The locations of interest and advice for others who were present are also loaded onto the Ministry’s website, here:
If a patient thinks they may have been at a location of interest within the time specified and asks for advice, please check this site in the first instance. It is regularly updated.
We would be grateful if you shared this information with any patient facing staff.
Ministry of Health
Please can you ensure the below update and attachment is urgently distributed out to reach General Practice and Urgent Medical Care facilities via your communications channels, thank you.
Kia ora koutou
As you may be aware, last year the Ministry of Health centralised the purchasing of PPE for the New Zealand Health and Disability System as part of the response to COVID-19 heightened Alert Levels. This was done to ensure we could buy and manage PPE for the whole country so that no one missed out and that PPE was where it needed to be. This centralised model has worked well and we continue to directly supply district health boards, general practice, aged residential care and some other providers, relative to each Alert Level. We work closely with Infection Prevention and Control teams and our Science and Technical Advisory Group to ensure the model reflects best practice use of PPE.
Use of N95/P2 particulate respirators for General Practice and Urgent Medical Care facilities within specific settings
Effective immediately, general practice and urgent medical care (i.e. general practitioners, nurse practitioners, nurses or midwives) staff interacting with a patient in a closed confined space such as an examination or procedure room where:
Updated knowledge about the modes of COVID-19 transmission suggest that it may be more airborne than previously considered and this is a precautionary step that can be taken to help mitigate any potential impacts particularly in light of recent confirmation of community transmission of COVID-19 and the subsequent Alert Level change. The National PPE Supply Chain has been working to ensure that there are adequate supplies of these particulate respirators. These can be ordered direct from the central supply once fit testing has been completed. Please refer to the attached document ‘Interim Guidance on the use of N95/P2 particulate respirators by general practice or urgent medical health care providers (i.e. general practitioners, nurse practitioners, nurses or midwives) for more information and for guidance.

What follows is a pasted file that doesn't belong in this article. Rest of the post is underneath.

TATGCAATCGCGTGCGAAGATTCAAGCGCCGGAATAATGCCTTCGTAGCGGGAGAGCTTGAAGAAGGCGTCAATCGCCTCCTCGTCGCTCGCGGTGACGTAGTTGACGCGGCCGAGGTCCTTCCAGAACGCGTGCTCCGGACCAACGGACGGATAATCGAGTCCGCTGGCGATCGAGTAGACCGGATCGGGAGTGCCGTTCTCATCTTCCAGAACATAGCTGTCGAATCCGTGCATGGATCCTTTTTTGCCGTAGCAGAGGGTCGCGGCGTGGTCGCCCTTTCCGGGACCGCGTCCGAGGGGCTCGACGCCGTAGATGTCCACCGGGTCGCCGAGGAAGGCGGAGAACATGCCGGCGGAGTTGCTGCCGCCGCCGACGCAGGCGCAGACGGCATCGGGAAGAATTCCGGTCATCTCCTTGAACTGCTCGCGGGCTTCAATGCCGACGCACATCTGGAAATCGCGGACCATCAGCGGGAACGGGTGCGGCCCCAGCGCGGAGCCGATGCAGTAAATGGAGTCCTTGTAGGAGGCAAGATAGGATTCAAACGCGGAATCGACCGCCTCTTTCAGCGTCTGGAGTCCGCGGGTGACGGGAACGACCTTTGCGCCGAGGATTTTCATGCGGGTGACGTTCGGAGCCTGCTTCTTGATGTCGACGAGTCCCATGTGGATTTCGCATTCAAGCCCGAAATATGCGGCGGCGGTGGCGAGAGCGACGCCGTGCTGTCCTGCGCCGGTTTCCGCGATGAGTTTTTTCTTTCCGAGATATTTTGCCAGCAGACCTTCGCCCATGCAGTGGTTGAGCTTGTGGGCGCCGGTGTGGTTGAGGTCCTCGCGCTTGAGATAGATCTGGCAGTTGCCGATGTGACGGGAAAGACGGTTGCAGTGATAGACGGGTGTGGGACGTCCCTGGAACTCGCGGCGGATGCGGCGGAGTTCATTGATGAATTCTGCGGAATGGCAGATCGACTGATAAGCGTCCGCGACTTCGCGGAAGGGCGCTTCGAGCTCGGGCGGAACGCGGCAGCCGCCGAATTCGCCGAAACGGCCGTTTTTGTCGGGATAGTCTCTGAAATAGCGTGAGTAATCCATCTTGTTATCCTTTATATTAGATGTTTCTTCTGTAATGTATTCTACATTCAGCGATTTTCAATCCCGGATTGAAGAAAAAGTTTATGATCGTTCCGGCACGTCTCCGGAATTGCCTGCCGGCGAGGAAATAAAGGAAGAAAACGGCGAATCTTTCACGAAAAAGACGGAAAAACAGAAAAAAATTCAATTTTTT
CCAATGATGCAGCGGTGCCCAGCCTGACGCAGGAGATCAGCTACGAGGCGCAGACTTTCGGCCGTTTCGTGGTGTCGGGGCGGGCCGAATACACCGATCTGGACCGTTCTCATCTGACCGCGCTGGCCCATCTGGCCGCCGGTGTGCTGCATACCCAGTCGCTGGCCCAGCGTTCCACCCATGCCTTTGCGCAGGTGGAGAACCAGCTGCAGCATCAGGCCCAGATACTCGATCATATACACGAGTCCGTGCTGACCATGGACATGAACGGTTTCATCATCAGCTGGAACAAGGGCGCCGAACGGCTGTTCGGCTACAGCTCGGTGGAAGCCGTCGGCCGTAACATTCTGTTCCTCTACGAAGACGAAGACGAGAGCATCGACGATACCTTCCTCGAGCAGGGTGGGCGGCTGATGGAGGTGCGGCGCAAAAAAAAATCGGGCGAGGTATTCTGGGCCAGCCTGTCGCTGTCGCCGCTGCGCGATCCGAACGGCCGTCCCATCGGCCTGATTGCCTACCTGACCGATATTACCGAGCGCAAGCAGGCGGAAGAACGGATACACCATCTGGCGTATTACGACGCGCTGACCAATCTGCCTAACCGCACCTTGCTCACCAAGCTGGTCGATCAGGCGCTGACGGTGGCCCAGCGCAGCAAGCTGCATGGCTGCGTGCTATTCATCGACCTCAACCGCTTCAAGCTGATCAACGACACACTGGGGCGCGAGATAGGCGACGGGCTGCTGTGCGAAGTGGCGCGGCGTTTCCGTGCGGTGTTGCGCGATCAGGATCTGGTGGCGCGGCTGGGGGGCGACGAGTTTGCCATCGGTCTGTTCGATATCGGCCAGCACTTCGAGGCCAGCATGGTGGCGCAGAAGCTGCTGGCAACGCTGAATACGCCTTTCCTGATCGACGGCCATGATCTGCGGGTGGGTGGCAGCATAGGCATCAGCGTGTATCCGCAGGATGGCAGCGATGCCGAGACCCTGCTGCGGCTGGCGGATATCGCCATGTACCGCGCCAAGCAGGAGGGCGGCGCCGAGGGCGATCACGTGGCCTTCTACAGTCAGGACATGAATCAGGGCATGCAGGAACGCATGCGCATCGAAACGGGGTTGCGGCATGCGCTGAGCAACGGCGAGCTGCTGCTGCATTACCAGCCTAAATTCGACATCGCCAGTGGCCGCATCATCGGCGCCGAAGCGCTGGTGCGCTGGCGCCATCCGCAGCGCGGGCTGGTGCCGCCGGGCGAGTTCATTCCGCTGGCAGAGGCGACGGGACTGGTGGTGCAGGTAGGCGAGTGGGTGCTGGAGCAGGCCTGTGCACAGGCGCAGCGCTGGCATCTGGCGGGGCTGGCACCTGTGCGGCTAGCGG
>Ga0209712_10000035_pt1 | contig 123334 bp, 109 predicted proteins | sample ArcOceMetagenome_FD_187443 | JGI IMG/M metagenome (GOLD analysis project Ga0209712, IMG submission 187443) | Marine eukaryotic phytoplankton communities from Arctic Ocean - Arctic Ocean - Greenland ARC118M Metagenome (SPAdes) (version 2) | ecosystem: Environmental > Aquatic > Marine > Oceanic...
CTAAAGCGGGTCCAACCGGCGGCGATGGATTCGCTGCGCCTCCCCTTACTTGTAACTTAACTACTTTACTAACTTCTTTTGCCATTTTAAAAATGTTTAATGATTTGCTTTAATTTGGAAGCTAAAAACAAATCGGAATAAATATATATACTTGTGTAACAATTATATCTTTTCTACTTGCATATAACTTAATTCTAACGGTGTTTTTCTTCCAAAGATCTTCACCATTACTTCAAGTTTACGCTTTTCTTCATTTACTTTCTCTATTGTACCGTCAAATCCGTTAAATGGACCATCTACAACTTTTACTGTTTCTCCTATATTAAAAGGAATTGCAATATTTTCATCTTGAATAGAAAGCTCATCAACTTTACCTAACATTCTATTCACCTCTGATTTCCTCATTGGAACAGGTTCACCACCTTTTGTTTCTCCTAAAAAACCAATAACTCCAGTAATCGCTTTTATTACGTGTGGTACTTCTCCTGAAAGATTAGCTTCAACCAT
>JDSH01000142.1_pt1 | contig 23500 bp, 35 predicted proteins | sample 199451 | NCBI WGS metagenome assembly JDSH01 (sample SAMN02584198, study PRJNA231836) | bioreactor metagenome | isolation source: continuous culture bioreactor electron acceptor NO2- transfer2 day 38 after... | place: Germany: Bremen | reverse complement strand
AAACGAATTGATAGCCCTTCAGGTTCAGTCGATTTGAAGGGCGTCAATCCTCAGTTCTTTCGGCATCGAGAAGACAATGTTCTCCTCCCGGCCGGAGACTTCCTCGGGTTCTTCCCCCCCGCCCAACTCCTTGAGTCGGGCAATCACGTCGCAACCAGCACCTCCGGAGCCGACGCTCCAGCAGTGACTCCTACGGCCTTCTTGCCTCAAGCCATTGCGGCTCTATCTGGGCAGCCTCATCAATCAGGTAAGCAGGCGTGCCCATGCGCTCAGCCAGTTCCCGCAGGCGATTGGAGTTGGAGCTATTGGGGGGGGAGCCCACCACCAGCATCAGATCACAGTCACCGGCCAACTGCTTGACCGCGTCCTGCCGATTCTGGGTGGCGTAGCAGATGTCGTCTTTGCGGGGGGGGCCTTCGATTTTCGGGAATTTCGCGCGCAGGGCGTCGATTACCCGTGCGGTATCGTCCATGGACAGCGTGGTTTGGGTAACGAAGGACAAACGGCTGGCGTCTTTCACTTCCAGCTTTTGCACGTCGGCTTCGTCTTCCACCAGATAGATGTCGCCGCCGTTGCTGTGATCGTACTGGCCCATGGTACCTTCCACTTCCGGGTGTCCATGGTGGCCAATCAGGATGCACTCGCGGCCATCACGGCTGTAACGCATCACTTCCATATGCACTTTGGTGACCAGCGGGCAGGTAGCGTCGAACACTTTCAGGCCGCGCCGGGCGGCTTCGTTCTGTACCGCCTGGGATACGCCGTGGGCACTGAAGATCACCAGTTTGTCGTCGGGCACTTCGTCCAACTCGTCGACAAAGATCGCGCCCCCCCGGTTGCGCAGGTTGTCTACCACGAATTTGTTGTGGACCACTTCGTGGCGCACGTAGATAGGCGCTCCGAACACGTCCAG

Can General Practice and Urgent Medical Care facilities order online?Most general practice and urgent medical care facilities can login to order PPE from the online central supply. Onelink (for the Northern Region) and Health Care Logistics (HCL) for the rest of the country will pack the PPE you order and send it to you once a week. Onelink and HCL will work with those people you identify as key the reference point to finalise accounts in the portal and support you in the ordering process. Onelink and Healthcare Logistics are ready for you to contact them to set up the direct ordering. We will be prioritising the Auckland region first given the Alert Level status and confirmed community transmission.
It is essential that fit testing to a N95/P2 particulate respirator is done. Fit testers are available, but a cost will be incurred by the general practices and urgent medical care facilities. The Ministry of Health will only supply N95/P2 particulates to those practices that have undertaken fit testing. We intend to make this transition as smooth as possible and will be working closely with Onelink and HCL to ensure you have what you need within the settings and principles of supply. We will continue to work with the New Zealand Royal College of General Practitioners and the Royal New Zealand College of Urgent Medical Care as we learn more about COVID-19 variants and PPE requirements to ensure you are protected.
When will this happen?The portal will provide access from Tuesday 23 February 2021 with priority given to those in the Auckland region given the current Alert level status.
Who can we contact to discuss our needs?If you need to make contact with Onelink or HCL regarding PPE, the contact details at Onelink, for those located within the Auckland Region, are firstname.lastname@example.org or phone 09 815 2612. For afterhours contact Kylie Corsbie on 021335694.
The contact details at HCL for those located outside the Auckland Region are email:email@example.com or phone 0800 657775.
For more information refer to the attachments accompanying this email:
Thank you for your support and importantly thank you for the work you are doing to help keep New Zealand safe.
Ngā mihi nui
Health Supply Chain
Ministry of Health